The function responsible for the animation steps (animateLoop) also triggers the cleanup duties when the running time passes the specified duration. Cleanup involves resetting the state variables, and playing the bell jingle audio.

All in all, it's a neat self-contained package, easy to follow, not doing more than necessary, covering some common edge-cases. Besides extending the functionality, there's one part I want to explore in detail.

Better Than You Found It

The Boy Scouts are said to have a rule which instructs them to leave every campsite cleaner than they found them. There's a version of this rule applied to programming, which goes something like this:

Always leave the code in better condition than you found it.

Looking through the code of Elevator.js, there's one section in particular which made me think of this rule: the obfuscated easeInOutQuad easing function is a stain on the otherwise decently clean code of this module. It features single letter variable names, and does some black magic which indubitably determines the position of the elevator during elevating:

    function easeInOutQuad( t, b, c, d ) {
        t /= d / 2;
        if ( t < 1 ) return c / 2 * t * t + b;
        return -c / 2 * ( t * ( t -2 ) - 1 ) + b;

Let's look at three different (but not entirely independent) approaches to making sense of this code, and eventually hopefully replacing it with a version that does not need either.

The Oracle

Why would a single part of the code, uniquely, be written in this minified form? As an attribution comment in the source reveals, it comes from an external collection of easing functions, particularly from this file, almost verbatim.

Luckily enough, that file contains a single line comment explaining the purpose of each parameter:

t: current time, b: begInnIng value, c: change In value, d: duration

Now here's a rule of thumb: if you ever need to write a comment explaining the purpose of a variable, chances are that variable is not named properly.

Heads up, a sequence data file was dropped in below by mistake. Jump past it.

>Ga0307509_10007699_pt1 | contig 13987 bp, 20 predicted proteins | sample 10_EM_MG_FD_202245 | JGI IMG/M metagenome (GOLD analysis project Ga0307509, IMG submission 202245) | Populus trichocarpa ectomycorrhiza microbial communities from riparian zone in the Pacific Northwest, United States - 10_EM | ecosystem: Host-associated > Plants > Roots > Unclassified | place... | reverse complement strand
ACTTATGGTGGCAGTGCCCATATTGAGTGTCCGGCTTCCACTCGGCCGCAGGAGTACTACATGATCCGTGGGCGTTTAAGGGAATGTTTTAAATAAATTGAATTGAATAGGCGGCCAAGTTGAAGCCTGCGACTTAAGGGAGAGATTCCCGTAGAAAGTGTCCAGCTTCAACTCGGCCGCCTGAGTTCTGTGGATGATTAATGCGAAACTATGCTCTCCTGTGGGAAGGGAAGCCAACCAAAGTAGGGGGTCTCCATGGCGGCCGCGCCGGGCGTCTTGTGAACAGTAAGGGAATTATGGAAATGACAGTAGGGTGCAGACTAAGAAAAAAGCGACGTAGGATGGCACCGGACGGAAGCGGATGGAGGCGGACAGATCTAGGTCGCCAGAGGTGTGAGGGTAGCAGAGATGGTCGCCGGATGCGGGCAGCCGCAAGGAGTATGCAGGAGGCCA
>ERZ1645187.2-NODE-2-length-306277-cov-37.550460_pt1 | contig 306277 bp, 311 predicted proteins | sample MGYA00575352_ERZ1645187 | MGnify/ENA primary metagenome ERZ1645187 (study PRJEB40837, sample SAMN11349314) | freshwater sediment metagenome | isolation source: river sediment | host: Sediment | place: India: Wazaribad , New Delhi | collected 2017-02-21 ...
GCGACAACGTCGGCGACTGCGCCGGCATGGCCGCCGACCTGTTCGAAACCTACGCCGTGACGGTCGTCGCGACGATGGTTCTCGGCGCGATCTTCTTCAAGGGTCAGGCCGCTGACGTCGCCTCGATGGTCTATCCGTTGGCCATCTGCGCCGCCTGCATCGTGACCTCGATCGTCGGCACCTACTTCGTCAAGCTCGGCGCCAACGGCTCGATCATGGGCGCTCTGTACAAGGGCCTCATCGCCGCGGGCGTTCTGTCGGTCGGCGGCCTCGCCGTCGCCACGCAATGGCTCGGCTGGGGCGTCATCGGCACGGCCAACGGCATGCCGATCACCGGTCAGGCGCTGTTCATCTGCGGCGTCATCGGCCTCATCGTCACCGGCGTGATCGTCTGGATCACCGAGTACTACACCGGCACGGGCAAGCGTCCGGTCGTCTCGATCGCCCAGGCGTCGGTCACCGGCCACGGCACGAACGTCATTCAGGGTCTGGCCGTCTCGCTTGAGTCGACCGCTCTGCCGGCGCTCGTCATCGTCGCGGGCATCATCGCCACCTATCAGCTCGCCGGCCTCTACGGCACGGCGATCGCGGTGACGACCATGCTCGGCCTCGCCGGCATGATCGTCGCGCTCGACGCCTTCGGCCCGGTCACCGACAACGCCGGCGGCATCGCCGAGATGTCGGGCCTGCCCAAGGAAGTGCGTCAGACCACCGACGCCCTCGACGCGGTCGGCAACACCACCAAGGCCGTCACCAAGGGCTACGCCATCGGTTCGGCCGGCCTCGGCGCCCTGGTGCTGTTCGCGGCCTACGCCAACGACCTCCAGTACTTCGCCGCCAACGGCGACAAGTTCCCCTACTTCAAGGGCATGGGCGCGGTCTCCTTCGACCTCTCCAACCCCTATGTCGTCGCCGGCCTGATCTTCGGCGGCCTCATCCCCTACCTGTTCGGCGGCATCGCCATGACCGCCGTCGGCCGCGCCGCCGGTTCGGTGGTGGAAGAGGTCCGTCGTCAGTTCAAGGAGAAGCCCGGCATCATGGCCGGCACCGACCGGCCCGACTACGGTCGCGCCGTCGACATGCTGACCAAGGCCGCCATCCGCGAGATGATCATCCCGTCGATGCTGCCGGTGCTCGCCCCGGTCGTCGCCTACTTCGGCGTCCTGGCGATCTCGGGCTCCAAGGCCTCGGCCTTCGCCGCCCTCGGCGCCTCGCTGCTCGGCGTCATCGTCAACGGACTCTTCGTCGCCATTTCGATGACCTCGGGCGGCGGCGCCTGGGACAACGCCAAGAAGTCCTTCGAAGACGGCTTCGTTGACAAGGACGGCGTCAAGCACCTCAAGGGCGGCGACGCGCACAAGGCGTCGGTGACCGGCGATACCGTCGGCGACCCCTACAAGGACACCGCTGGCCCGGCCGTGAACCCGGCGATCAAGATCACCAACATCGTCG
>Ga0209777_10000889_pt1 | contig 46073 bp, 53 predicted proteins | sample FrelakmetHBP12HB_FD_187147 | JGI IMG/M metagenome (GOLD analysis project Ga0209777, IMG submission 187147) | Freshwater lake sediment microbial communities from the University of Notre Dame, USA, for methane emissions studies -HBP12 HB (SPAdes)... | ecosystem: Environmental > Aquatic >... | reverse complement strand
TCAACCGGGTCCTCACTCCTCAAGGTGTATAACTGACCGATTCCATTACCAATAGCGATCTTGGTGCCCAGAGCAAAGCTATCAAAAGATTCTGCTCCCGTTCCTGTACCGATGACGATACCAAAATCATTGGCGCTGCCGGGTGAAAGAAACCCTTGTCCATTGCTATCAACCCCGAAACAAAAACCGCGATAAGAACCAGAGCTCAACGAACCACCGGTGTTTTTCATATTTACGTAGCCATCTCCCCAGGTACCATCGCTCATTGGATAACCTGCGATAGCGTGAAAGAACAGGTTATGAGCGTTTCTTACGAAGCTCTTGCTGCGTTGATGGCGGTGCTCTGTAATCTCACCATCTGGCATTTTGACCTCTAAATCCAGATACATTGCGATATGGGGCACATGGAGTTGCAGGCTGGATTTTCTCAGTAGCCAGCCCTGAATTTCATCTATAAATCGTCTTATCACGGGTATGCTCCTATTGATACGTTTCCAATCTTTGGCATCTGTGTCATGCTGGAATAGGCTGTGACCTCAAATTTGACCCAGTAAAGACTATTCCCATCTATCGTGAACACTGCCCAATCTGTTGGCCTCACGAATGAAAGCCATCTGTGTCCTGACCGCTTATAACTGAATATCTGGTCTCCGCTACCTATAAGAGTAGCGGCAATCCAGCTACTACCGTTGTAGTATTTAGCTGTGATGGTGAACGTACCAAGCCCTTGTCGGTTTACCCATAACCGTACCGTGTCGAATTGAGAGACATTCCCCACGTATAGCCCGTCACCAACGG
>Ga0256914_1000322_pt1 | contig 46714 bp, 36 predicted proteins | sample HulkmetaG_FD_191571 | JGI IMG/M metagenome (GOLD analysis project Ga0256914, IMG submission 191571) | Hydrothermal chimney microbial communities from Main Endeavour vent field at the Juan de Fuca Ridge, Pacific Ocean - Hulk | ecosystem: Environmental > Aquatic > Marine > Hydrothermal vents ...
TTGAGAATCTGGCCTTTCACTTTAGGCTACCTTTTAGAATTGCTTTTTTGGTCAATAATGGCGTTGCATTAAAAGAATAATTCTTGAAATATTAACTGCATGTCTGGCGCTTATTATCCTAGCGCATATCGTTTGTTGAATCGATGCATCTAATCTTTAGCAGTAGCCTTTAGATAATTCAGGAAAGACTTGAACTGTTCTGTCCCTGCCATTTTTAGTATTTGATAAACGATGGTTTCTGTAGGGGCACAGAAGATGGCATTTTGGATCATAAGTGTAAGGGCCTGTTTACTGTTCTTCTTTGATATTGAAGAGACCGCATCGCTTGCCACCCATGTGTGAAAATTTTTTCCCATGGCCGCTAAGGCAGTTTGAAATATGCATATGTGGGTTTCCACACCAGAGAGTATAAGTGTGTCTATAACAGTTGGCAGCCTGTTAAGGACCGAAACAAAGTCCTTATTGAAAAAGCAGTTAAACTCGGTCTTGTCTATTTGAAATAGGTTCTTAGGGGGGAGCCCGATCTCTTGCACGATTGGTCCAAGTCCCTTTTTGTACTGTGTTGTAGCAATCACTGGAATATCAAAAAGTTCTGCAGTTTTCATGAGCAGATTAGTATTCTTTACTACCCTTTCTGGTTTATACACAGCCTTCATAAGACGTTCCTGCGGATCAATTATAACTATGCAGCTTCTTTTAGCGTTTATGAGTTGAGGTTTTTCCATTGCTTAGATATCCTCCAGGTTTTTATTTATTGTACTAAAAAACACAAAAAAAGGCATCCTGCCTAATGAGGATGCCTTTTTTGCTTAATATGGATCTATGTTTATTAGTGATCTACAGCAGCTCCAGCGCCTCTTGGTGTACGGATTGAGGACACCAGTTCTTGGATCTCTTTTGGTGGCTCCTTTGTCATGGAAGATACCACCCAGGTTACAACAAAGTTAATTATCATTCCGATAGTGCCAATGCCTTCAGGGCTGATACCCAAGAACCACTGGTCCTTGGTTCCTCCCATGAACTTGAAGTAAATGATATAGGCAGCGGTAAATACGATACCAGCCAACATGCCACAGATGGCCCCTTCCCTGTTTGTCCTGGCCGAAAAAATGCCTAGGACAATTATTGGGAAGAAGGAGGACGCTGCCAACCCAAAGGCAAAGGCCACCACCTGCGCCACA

In case of the original source, I sort of understand, in a collection of around 25 functions all doing effectively the same thing with the same interface, it actually probably increases readability and saves considerable bandwidth to not repeat the same variable names every line. However, when extracting a single function from the collection, it would probably be a good idea to rename the parameter names according to that comment above.

The bandwidth argument above is rarely a good one: I advise that first you write code as cleanly as possible, as verbosely as necessary, and if bandwidth ever becomes an issue, run the code through a minifier. The strategy we see here, single letter variable names with plenty of whitespace and indentation, is the worst of both worlds.

(In this sense, one-letter variable names are a special case of premature optimization.)

Learning By Example

If we don't find this comment in the external source, our other best bet is examining how the function is used elsewhere in the code. Since the rest of the code is pretty clear and verbose, there's a decent chance that the place of call will tell us more about the function signature than t, b, c, d does.

And indeed, we find the single invocation in our animation loop (line 65):

var easedPosition = easeInOutQuad(timeSoFar, startPosition, -startPosition, duration);

Do note that as a first refactoring step, 3 out of these 4 variable names used here would be clearly superior (in fact, perfectly suitable) name choices for the parameters inside the easing function.

-startPosition is the only one that raises more questions than it answers: it doesn't have a dedicated variable, it is very easily derived from an other parameter (in fact, maddeningly, inside easeInOutQuad it's negated again to yield, apparently, startPosition!) but for some reason, it exists as a separate param. This once again can be attributed to the external, unmodified nature of the easing function, and hints at some genericity that will later make our new features all the easier to implement.

The Black Box

At this point, we have a pretty good idea of the interface of the easing module, but the workings of it are still a black box. At the interface between the module and our clean code parts we can take measurements of both the inputs and the outputs of this component, basically using the normal operation of the elevator as a parameter scan. (As such, the methods described in this section can be applied independently of our findings above.)

Inserting some basic data collection into (or more suitably for our analogy, around) the function, we can record and visualize what sort of mathematical function does it implement. On the chart below you can see the values returned by the easing function, elevating from 3500 pixels down to the top over one second. These correspond to the scroll positions applied to the document.